In June of 1970, the sperm whale (Physeter catodon, also known as Physeter macrocephalus) was listed as an endangered species by the United States.
Increased whaling by Japan, the now-defunct Soviet Union, Norway, and other countries were depleting this species at an alarming rate.
Whale preservation groups across the country rallied to bring public attention to the problems faced by the 60-ton mammoths of the sea. Fearing sperm whale extinction, they worked to pressure politicians and governments to protect the magnificent sea mammals.
Groups in Connecticut, including the Connecticut Cetacean Society and the Connecticut Wildlife Federation, backed a legislative measure that they thought would bring attention to the sperm whale's dilemma. A bill was drafted to name the sperm whale the official animal of the State of Connecticut.
It was not smooth sailing for the sperm whale however.
Two other animals were proposed for the role: the white-tailed deer and the grey squirrel.
The white-tailed deer was endorsed by Sen. George Guidera (Weston). He characterized the white-tailed deer as "as sleek and beautiful and not 'fat or blubbery like that mammal, or fish, or whatever it is'." [ 1 ]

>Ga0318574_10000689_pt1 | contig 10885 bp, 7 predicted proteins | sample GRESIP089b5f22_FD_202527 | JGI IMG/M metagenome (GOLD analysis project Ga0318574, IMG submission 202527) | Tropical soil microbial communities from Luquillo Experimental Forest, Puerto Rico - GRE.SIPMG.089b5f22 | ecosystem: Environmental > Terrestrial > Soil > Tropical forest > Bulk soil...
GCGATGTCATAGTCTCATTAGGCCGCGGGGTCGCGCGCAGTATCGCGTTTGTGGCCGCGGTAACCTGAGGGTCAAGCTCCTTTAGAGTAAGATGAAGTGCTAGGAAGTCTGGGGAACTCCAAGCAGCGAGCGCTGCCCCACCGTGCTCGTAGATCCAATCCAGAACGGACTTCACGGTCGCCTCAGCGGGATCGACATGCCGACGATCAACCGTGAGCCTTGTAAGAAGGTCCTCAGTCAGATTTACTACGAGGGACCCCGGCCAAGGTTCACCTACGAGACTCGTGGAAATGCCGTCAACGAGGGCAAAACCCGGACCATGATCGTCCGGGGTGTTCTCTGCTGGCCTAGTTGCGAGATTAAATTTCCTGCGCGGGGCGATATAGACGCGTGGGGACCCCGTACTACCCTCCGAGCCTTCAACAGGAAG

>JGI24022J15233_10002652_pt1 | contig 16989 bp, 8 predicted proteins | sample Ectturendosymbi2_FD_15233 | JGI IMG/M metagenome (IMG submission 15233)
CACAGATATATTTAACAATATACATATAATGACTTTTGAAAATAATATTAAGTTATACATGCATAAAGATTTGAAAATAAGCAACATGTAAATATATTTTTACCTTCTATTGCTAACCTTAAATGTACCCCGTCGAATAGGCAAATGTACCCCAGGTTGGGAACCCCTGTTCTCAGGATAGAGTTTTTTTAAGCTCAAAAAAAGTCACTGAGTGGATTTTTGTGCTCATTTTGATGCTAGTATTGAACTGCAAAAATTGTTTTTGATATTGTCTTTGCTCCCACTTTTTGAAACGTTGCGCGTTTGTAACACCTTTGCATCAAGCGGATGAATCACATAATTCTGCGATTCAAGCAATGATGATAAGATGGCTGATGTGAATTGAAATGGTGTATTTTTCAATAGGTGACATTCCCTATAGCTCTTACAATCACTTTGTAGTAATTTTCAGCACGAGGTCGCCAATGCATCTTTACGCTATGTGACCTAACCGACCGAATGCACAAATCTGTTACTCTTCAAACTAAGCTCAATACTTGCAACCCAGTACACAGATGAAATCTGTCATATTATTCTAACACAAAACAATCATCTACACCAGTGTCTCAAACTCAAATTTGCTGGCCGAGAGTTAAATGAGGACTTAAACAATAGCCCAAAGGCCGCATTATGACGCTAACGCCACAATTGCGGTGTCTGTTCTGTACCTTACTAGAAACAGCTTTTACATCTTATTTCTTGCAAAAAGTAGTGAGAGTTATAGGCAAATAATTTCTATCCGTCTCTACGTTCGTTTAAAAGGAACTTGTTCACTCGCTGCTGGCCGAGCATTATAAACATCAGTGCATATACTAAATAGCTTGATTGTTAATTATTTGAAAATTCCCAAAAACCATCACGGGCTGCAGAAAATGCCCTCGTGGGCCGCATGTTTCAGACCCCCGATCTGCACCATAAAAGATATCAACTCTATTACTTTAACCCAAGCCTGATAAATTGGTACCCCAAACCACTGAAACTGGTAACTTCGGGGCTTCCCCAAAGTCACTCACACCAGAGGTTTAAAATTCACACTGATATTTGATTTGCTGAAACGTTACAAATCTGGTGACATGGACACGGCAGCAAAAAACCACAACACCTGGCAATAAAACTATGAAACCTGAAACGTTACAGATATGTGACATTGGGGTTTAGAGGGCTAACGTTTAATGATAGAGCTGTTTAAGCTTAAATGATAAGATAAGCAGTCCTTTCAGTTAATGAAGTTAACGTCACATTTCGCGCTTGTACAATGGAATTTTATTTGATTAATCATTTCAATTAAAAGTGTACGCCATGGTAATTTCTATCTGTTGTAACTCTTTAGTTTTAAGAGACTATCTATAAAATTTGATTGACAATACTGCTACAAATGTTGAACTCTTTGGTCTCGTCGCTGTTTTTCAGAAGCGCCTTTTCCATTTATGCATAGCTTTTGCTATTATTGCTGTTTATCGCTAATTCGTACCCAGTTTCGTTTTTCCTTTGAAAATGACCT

Rep. Michael J. Morano (Greenwich) said it was an animal seen frequently around the state and was favored by school children he talked to. [ 2 ]
On the other hand, it was mentioned that other states had already chosen the white-tailed deer.
The grey squirrel was another contender for the state animal title. The squirrel was praised as representative of Yankee thrift and even for sometimes nesting in the official state tree, the white oak.
The squirrel was rejected as a disease carrying rodent, common all over the world except in Madagascar, Australia and parts of South America: harsh words. The people of Kentucky and North Carolina seem to hold more respect for the grey squirrel.
Perhaps the worst idea was a Senate amendment that proposed ?man? as the state animal.
"They voted 21-13 to legally make man ?in the generic sense ?the stale animal." [ 1 ]
("Naugatuck Daily News" 1)
Some people thought this was funny, but not all.
When word got out regarding the Senate vote, Beverly Simkus, then-chairman of the New Haven Sierra Club, was not amused.
I protest the air of frivolity that seemed to reign as though the original drive on behalf of the sperm whale was a mere joke. [ 3 ]
("Naugatuck Daily News" 3)
Needless to say, the white-tailed deer, the grey squirrel, and "man-in the generic sense" were all eventually eliminated as viable ideas.
The sperm whale won the day, chosen because of its history with the State of Connecticut and because of its current status as an endangered species.
The sperm whale became the state animal of Connecticut when Governor Ella Grasso signed the legislation on May 27, 1975.
The following information was excerpted from the General Statutes of Connecticut, Title 3, Chapter 33, Section 3-109a.